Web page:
June 9 - Albeit early signs of recovery became visible during the first months of 2017, but the shipping industry's protracted slowdown will continue to exert pressure on German ship lenders' profitability, Moody's Investors Service said in a report publi
"Despite measures taken by individual banks in recent years, some German lenders to the shipping industry will face incrementally higher credit costs as long as the industry fundamentals remain weak and supply outstrips demand," said Michael Rohr, Moody's vice president - senior credit officer and author of the report.
The report, "Banking - German Ship Lenders: Further Losses Ahead as Problem Loans Continue to Mount", is available on www.moodys.com.
The five biggest German ship lenders reported outstanding ship-related loans of EUR59 billion (USD66 billion) at the end of 2016, with an average problem loan ratio of 37 percent in 2016, up from 28 percent in 2015.
This rise forced several banks to raise reserves and - in part - realise losses during 2016.
While this has improved the banks' aggregate problem loan coverage ratio to 51 percent at the end of 2016, from 45 percent in 2015, Moody's believes a coverage ratio of at least 60 percent is necessary for banks to be adequately provisioned for potential losses from shipping loans.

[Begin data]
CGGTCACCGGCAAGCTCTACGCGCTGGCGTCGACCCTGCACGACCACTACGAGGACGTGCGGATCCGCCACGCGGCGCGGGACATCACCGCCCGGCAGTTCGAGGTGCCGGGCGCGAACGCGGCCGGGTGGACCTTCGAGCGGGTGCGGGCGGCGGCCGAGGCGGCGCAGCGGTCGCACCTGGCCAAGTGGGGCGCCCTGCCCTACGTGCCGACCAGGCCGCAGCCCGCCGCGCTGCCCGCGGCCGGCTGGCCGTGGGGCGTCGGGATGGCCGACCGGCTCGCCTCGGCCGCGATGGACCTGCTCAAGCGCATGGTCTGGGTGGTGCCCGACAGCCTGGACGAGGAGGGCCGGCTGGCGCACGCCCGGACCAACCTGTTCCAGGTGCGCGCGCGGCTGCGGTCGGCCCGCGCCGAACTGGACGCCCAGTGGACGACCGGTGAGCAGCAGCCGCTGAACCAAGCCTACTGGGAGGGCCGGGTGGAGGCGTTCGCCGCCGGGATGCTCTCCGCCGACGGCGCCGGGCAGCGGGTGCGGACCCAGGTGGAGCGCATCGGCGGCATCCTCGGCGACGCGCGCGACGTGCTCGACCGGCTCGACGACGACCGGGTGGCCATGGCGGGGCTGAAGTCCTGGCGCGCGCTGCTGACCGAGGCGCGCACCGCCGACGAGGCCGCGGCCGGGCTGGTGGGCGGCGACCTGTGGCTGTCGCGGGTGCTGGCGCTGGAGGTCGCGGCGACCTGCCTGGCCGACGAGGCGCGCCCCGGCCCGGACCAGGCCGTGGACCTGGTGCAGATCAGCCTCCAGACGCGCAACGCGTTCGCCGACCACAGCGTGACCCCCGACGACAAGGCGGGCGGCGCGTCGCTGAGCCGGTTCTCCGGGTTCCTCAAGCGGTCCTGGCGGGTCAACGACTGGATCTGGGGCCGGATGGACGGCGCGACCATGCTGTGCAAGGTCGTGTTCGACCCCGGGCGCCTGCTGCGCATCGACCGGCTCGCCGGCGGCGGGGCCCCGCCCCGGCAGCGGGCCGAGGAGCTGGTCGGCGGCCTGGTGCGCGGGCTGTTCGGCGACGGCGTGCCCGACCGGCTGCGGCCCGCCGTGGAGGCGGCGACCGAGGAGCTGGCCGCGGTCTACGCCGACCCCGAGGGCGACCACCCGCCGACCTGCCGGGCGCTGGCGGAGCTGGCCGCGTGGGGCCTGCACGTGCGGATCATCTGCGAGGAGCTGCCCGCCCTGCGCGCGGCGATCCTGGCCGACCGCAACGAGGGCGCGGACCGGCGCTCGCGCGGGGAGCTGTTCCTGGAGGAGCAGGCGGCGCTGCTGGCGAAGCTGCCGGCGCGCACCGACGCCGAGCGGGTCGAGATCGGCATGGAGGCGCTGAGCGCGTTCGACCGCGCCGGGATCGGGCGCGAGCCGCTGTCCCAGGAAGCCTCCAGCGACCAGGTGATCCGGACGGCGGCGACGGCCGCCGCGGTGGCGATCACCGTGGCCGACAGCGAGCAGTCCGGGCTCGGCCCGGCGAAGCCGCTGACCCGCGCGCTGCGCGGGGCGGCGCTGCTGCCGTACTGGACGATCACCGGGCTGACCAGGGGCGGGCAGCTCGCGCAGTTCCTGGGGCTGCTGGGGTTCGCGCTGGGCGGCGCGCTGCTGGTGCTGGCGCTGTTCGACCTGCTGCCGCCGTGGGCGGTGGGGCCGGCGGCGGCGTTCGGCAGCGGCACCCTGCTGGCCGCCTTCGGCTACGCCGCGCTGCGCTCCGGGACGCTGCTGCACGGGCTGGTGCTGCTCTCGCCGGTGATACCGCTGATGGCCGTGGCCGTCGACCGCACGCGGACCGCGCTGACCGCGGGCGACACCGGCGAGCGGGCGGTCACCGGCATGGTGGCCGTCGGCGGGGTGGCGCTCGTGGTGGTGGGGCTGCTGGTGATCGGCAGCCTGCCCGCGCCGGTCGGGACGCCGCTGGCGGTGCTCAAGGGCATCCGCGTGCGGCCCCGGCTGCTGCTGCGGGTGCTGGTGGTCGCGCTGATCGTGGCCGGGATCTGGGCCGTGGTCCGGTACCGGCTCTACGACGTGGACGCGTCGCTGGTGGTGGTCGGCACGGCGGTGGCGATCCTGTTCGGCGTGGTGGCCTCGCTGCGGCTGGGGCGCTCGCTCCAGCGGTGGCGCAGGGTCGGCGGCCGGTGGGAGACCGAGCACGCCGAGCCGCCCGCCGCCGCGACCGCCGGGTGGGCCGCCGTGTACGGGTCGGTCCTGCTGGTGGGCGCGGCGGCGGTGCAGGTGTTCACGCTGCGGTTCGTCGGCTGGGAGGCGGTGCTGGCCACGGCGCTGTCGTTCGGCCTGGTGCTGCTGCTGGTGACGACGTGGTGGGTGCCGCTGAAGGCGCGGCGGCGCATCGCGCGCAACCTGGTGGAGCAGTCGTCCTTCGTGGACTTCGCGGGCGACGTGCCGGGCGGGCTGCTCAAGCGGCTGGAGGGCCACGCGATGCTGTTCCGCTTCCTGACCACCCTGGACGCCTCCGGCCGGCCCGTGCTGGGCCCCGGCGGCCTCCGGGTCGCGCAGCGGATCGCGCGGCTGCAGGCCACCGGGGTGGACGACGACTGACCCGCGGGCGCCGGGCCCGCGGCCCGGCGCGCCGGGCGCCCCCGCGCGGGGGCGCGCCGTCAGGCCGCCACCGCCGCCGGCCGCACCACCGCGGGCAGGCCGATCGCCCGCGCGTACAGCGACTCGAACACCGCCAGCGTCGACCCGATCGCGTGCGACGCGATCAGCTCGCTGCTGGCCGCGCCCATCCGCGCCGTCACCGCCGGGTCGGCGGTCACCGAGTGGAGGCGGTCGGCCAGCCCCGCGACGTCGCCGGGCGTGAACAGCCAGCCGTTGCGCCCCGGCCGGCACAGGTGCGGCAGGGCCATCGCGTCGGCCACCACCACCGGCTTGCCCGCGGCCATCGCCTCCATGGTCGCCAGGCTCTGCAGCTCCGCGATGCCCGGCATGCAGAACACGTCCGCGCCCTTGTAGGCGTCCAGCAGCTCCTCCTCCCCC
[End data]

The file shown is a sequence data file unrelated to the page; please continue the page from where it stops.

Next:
Moody's says that sustainably raising the coverage ratio to this level will be most challenging for DVB Bank and Norddeutsche Landesbank, which are both at risk of incurring net losses and see their capital erode further during 2017.
The European Central Bank (ECB) also said that it will conduct in-depth, on-site inspections over the next 18 months at banks exposed to shipping loans.
Over the longer-term, the ECB's review will help prevent future extraordinary and major losses from ship loans, provided banks implement improved risk management processes that allow them to recognise critical shipping exposures earlier and adequately provision for them.